If Federal Reserve Chairman Jerome Powell was counting on financial markets to tighten financial conditions following his alleged hawkish turn at the National Association of Business Economists Monday, Tuesday was a wake-up call. Not only did the growth stocks jump, pushing the Nasdaq up 1.95 percent, but the five-year breakeven rate held at the all-time high of 3.52 percent.
In short, the market appeared to register a no-confidence vote on the Fed’s inflation fighting. The longer-term picture is not any prettier. The 10-year breakeven rate, which you’ll recall is calculated by measuring inflation-protected Treasuries against regular Treasuries, indicates that inflation is expected to run at 2.91 percent on average over the next decade, a full point ahead of the Fed’s target.
As we’ve spelled out a number of times, the reason Powell is having trouble establishing himself as a credible inflation fighter is that he still appears to believe in what a Harvard economist described as the theory of “immaculate disinflation.” That is to say, whenever he talks about fighting inflation, Powell insists that he will be able to do so without noticeably slowing growth or raising unemployment. While we agree that this would be ideal, it’s hard to see how it is going to work. At some level, monetary tightening has to act as a drag on the economy if it is going to re-establish price stability after a period of decades-high inflation.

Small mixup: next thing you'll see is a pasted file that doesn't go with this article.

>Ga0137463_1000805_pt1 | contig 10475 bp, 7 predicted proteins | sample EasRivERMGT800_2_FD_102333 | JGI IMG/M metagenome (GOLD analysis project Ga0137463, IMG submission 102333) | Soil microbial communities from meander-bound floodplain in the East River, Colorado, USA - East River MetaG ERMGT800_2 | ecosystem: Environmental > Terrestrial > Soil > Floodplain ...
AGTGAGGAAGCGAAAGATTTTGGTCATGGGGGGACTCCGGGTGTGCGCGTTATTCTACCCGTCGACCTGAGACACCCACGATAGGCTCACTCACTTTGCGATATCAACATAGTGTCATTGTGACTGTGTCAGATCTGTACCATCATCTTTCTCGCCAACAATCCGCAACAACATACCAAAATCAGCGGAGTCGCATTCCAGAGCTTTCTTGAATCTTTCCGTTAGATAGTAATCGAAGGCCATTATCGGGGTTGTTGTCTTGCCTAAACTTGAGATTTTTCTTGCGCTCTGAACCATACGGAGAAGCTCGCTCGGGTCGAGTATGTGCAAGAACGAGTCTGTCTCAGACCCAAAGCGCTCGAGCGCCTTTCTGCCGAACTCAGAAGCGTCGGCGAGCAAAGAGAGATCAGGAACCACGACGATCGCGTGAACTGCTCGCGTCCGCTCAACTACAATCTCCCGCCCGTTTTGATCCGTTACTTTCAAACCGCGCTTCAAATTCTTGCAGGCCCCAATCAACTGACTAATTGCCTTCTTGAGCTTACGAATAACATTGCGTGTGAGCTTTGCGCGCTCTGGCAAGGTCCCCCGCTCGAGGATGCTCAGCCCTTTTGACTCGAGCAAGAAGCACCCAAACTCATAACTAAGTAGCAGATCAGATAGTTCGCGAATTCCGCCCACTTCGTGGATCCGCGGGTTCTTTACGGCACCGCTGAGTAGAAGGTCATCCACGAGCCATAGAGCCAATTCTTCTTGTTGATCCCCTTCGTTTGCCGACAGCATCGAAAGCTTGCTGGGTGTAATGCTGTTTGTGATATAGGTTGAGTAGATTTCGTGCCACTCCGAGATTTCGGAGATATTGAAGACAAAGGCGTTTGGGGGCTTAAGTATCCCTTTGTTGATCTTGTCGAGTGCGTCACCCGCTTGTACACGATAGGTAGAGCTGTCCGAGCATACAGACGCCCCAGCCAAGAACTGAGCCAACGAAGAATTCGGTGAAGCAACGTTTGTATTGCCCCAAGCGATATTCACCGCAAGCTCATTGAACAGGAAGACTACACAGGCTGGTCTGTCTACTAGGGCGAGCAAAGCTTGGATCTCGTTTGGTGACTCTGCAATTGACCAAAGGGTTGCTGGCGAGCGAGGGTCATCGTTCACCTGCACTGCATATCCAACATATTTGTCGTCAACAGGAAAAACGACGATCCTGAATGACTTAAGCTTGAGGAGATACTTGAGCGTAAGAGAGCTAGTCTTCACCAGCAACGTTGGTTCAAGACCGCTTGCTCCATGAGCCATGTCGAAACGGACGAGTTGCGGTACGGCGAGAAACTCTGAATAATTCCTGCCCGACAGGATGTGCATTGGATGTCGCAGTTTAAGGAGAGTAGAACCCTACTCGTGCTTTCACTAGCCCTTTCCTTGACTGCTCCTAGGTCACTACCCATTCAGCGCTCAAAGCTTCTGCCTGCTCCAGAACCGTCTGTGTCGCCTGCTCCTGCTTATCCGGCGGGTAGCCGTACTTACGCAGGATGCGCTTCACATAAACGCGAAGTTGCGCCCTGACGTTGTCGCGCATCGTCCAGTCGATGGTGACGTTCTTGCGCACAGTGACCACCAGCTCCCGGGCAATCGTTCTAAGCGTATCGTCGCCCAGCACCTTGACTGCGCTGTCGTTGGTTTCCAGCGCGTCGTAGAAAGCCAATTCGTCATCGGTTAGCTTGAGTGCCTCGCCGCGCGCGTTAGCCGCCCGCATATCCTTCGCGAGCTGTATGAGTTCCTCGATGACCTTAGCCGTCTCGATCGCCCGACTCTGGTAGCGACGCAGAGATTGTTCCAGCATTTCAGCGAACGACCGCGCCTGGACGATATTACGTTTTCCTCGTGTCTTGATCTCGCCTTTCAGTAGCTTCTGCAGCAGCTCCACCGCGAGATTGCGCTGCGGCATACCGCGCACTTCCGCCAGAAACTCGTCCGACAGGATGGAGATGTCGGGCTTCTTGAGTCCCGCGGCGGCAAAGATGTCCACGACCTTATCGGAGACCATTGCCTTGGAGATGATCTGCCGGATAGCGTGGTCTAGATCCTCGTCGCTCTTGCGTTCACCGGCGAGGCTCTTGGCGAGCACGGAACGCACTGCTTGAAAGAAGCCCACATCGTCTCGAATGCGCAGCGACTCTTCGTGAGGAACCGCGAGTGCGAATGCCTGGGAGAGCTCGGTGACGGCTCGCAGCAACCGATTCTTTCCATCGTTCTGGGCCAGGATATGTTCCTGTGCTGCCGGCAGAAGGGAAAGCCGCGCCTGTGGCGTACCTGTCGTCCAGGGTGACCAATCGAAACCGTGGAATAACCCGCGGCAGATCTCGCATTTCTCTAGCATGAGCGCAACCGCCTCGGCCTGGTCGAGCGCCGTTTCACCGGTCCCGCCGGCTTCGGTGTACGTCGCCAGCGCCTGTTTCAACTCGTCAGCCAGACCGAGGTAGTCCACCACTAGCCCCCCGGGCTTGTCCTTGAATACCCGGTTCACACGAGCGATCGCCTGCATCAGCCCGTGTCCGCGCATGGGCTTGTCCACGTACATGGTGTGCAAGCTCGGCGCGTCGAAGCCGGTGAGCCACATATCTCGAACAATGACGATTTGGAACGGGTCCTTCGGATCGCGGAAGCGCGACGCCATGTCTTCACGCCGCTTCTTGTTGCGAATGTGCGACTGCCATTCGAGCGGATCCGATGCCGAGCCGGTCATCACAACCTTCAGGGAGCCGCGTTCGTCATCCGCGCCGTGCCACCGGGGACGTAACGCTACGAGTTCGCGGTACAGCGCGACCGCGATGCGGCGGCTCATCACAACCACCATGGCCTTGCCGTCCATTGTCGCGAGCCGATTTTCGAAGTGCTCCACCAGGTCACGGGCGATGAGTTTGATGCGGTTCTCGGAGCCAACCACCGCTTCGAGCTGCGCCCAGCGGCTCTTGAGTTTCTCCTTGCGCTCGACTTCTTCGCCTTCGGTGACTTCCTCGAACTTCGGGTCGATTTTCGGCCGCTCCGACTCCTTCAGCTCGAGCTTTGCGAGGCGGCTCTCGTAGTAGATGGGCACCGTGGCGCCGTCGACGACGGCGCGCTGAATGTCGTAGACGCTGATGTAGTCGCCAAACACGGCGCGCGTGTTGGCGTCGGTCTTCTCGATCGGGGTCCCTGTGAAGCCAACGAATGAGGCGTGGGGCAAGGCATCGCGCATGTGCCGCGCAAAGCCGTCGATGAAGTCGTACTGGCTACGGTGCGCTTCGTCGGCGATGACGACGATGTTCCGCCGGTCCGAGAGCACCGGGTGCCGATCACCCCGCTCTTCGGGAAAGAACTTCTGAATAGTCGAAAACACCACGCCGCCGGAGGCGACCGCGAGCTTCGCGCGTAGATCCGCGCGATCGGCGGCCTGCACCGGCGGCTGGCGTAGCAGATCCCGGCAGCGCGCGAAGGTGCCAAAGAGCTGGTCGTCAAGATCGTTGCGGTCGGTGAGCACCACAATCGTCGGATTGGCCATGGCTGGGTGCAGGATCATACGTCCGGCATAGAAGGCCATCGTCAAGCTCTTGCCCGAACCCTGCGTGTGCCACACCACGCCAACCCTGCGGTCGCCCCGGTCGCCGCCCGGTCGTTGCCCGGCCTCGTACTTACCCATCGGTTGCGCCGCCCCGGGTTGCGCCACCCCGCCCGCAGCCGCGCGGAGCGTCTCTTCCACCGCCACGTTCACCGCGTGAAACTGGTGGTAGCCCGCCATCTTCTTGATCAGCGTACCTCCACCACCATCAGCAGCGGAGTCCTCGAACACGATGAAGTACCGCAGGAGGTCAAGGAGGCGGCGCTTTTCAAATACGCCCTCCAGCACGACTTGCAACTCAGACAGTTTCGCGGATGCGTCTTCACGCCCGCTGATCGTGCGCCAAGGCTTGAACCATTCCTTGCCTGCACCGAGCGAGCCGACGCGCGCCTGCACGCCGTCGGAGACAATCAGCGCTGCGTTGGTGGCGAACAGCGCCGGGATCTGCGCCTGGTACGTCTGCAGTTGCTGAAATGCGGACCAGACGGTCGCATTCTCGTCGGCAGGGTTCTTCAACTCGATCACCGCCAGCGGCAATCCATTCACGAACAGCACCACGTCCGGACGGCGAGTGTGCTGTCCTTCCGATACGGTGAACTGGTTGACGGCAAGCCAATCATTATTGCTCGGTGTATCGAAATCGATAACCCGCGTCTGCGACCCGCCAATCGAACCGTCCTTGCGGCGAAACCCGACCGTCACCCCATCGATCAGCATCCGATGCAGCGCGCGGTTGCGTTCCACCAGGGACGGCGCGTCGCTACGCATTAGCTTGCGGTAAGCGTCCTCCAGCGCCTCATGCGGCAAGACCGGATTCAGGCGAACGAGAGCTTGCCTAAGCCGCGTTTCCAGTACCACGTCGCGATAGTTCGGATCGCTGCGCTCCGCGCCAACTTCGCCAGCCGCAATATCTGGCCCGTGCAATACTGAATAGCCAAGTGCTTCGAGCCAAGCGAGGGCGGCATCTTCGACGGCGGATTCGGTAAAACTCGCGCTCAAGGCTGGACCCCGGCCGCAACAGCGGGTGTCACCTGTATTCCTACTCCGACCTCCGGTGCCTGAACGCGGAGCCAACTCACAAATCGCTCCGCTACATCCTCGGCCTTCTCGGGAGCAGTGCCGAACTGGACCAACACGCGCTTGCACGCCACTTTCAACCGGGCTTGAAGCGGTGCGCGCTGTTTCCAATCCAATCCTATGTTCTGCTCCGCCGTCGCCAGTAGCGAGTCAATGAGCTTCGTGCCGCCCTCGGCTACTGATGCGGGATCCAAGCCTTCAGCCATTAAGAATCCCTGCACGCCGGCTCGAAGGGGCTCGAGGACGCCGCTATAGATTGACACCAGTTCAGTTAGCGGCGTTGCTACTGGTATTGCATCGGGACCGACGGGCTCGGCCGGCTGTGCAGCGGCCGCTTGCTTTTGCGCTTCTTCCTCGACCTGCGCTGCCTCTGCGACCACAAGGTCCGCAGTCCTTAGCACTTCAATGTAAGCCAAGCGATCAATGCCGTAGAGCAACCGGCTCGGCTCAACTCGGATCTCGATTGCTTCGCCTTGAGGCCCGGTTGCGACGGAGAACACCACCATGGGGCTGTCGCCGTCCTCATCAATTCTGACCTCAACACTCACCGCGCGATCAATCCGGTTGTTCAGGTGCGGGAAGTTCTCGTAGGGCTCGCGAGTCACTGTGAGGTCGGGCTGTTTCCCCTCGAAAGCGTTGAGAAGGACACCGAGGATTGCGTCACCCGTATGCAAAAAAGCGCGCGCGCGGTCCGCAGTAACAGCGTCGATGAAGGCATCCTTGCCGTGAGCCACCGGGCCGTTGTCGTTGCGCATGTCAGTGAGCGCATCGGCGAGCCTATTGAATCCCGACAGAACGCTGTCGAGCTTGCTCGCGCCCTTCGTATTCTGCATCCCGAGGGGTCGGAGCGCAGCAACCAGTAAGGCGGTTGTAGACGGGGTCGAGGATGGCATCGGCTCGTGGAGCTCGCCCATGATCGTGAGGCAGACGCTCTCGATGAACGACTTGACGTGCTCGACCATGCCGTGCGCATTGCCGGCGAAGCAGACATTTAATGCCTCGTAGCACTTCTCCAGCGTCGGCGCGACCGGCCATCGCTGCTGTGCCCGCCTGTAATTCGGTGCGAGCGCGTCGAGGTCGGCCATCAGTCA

Powell may get some assistance from oil. In the short term, oil is likely to keep driving inflation up by raising the prices of shipping, travel, and production. In the longer term, however, rising oil prices are likely to result in demand destruction – and this will likely not be confined to the destruction of demand for petroleum. Consumers are likely to pull back on other spending because high prices in gasoline are eating up too much household income. As a pair of economists from the Federal Reserve Bank of Dallas argued in a paper published Tuesday, if the Russian oil shock cannot be remedied – and it’s hard to see how it can be – higher oil prices are inevitable and a global economic downturn is likely “unavoidable.”
Tomorrow Powell will give a talk at a virtual conference on innovation put on by the Bank of International Settlements. Maybe he’ll find an innovative way to explain how this time he’s really serious about fighting inflation.